Until recently, the precise mechanisms that govern the branching of rivers were a mystery. But now, a team of geologists, including CIFAR Scholar Taylor Perron (MIT) and newly appointed Junior Fellow Ken Ferrier (Harvard), have developed a model to understand two opposing forces controlling river formation.
Branching river networks in the Allegheny Plateau in Pennsylvania and West Virginia.
IMAGE: Taylor Perron
One force is the flow of water that erodes rock or soil, which causes river valleys to deepen and widen. The second is the movement of soil down valley slopes, which fills in the eroded landscape and prevents the valley from expanding.
For the first time ever, the team discovered that there are “tipping points” among the two forces that determine whether a single river channel in a valley branches into a network of channels or remains as one. The team tested their model on rivers in two regions in the U.S. and found that the model’s predictions were accurate. Their findings were published in the prestigious journal Nature.
“Our study teaches us how to read Earth’s history as it is written in the landscape,” explains Perron. “River networks are also one of the most widespread features of erosion in the Solar system, and we are intrigued by the idea of using our model to learn something about landscapes on places like Saturn’s moon Titan.”
The team modeled the tug of war between the two opposing forces of erosion. When they tested the model on a simulated landscape, they found that a fine balance existed between the two forces. For example, if they increased erosion from water flow past a very specific point, the river valley grew at the expense of neighboring valleys. The resulting widening of the river valley triggered a second tipping point, at which the valley’s single river channel branched into a network of rivers.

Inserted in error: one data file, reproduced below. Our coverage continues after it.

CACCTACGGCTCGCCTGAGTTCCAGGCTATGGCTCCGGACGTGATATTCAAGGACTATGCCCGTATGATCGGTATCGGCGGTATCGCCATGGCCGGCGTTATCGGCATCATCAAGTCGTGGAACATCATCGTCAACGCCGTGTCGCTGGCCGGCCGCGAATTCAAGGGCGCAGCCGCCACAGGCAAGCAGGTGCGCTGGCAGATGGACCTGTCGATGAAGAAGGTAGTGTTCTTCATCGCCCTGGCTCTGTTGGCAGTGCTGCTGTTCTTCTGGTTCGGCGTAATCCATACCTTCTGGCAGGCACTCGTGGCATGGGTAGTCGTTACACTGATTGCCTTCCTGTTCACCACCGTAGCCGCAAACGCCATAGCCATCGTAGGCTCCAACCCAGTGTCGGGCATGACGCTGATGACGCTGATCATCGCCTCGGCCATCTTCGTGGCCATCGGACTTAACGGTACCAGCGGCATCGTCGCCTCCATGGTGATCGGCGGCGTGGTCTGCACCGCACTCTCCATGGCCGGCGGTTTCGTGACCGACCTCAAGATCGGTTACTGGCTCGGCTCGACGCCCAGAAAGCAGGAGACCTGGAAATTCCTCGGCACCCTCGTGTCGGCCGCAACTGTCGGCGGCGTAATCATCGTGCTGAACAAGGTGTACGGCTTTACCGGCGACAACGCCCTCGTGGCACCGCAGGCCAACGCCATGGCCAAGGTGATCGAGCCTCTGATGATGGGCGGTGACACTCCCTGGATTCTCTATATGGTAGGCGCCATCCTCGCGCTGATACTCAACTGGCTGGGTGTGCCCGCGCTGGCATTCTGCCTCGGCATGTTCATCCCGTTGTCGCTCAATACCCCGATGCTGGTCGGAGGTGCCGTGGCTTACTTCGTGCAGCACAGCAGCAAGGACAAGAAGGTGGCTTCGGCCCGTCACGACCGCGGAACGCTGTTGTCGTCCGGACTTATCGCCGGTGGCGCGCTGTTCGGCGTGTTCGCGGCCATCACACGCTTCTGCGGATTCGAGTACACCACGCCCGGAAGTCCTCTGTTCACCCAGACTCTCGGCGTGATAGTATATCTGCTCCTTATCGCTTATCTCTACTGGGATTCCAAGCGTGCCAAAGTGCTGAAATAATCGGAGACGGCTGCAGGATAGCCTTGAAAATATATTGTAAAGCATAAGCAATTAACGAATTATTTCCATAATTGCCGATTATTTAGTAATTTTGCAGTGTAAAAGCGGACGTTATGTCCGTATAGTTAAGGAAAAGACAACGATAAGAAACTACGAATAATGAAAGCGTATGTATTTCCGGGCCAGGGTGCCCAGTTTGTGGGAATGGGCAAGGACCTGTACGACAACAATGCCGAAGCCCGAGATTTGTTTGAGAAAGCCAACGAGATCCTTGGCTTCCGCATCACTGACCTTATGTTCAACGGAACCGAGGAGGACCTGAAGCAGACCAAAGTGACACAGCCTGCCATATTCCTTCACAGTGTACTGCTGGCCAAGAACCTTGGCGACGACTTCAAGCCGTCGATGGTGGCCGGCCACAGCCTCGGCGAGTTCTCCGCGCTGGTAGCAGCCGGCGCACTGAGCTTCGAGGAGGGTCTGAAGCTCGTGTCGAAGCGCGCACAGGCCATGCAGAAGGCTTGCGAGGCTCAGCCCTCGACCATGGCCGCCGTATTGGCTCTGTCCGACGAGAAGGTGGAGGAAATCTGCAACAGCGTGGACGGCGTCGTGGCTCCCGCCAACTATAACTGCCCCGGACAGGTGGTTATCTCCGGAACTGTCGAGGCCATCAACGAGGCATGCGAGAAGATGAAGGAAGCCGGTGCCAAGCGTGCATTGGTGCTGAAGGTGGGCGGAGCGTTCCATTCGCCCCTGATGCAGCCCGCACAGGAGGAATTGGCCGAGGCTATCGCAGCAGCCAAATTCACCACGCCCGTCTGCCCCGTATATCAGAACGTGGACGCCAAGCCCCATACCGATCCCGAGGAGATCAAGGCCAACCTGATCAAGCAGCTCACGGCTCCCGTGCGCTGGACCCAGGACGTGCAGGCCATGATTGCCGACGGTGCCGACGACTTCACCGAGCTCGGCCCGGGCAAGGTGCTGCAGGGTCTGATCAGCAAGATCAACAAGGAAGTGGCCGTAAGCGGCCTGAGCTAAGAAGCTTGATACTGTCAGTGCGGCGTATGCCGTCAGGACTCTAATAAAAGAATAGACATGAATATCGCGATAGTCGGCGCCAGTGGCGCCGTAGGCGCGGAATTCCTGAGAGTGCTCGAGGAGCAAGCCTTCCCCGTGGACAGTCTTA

The team predicted that a river would form branching networks more easily in a place with more runoff or soft rock. They tested their prediction with the model in two locations with different environments: the Allegheny Plateau, in southwest Pennsylvania, and Gabilan Mesa, in California’s Salinas Valley. The Gabilan Mesa has a drier climate, softer rock and less permeable soil than the Allegheny Plateau. This means that when it rains hard in the Gabilan Mesa, water accumulates faster and erodes the landscape more easily, leading to more extensive river branching at a finer scale.
“We found that our model accurately predicted the way the rivers branched in the two locations,” says Perron. “We also showed how river networks are shaped by different rock types, climates, and biological communities. Understanding how river networks originate and change is key to understanding how landscapes have evolved in the past, and will help us make more accurate predictions of what may happen in the future.”